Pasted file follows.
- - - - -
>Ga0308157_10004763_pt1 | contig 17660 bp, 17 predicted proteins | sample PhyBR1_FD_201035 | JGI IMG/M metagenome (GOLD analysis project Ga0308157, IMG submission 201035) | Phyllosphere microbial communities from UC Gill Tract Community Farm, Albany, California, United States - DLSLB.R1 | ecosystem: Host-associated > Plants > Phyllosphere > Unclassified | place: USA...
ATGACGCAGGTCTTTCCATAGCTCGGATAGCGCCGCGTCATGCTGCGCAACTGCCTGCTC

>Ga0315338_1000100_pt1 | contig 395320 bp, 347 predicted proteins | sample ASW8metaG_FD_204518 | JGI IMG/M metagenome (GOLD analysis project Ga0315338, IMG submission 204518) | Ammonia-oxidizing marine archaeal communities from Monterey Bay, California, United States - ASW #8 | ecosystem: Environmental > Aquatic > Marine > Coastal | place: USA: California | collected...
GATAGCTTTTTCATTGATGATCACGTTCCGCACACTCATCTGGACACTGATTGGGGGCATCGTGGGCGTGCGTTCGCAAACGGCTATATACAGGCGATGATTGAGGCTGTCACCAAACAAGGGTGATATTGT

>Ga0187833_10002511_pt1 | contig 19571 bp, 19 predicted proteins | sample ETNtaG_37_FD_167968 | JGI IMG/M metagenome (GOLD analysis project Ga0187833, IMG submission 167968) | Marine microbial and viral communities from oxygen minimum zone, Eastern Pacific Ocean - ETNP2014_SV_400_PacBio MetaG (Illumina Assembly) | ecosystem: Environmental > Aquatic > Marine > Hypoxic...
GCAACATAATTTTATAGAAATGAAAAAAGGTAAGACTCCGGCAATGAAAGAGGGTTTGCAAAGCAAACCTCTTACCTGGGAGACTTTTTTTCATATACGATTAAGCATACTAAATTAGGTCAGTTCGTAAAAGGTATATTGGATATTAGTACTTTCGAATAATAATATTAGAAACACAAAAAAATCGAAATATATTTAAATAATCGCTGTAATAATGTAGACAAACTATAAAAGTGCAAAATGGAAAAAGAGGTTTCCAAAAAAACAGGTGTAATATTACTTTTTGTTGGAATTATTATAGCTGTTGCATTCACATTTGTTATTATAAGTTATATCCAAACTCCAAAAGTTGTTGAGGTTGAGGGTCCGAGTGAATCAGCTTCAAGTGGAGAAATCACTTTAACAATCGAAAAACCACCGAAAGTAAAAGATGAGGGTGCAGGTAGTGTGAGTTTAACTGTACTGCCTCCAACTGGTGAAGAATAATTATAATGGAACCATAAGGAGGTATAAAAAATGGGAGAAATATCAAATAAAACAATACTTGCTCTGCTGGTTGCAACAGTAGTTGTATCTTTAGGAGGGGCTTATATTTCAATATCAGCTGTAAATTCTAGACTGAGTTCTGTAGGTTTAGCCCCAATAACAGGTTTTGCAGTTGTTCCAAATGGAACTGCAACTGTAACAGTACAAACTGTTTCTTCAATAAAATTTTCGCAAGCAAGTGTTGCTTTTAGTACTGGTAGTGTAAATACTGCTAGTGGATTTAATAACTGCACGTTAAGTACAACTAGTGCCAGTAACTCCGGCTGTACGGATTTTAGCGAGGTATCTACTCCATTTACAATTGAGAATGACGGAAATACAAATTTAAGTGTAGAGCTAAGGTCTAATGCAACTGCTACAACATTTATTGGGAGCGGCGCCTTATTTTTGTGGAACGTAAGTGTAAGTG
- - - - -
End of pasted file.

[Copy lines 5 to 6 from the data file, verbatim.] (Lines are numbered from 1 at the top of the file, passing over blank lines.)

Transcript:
>Ga0187833_10002511_pt1 | contig 19571 bp, 19 predicted proteins | sample ETNtaG_37_FD_167968 | JGI IMG/M metagenome (GOLD analysis project Ga0187833, IMG submission 167968) | Marine microbial and viral communities from oxygen minimum zone, Eastern Pacific Ocean - ETNP2014_SV_400_PacBio MetaG (Illumina Assembly) | ecosystem: Environmental > Aquatic > Marine > Hypoxic...
GCAACATAATTTTATAGAAATGAAAAAAGGTAAGACTCCGGCAATGAAAGAGGGTTTGCAAAGCAAACCTCTTACCTGGGAGACTTTTTTTCATATACGATTAAGCATACTAAATTAGGTCAGTTCGTAAAAGGTATATTGGATATTAGTACTTTCGAATAATAATATTAGAAACACAAAAAAATCGAAATATATTTAAATAATCGCTGTAATAATGTAGACAAACTATAAAAGTGCAAAATGGAAAAAGAGGTTTCCAAAAAAACAGGTGTAATATTACTTTTTGTTGGAATTATTATAGCTGTTGCATTCACATTTGTTATTATAAGTTATATCCAAACTCCAAAAGTTGTTGAGGTTGAGGGTCCGAGTGAATCAGCTTCAAGTGGAGAAATCACTTTAACAATCGAAAAACCACCGAAAGTAAAAGATGAGGGTGCAGGTAGTGTGAGTTTAACTGTACTGCCTCCAACTGGTGAAGAATAATTATAATGGAACCATAAGGAGGTATAAAAAATGGGAGAAATATCAAATAAAACAATACTTGCTCTGCTGGTTGCAACAGTAGTTGTATCTTTAGGAGGGGCTTATATTTCAATATCAGCTGTAAATTCTAGACTGAGTTCTGTAGGTTTAGCCCCAATAACAGGTTTTGCAGTTGTTCCAAATGGAACTGCAACTGTAACAGTACAAACTGTTTCTTCAATAAAATTTTCGCAAGCAAGTGTTGCTTTTAGTACTGGTAGTGTAAATACTGCTAGTGGATTTAATAACTGCACGTTAAGTACAACTAGTGCCAGTAACTCCGGCTGTACGGATTTTAGCGAGGTATCTACTCCATTTACAATTGAGAATGACGGAAATACAAATTTAAGTGTAGAGCTAAGGTCTAATGCAACTGCTACAACATTTATTGGGAGCGGCGCCTTATTTTTGTGGAACGTAAGTGTAAGTG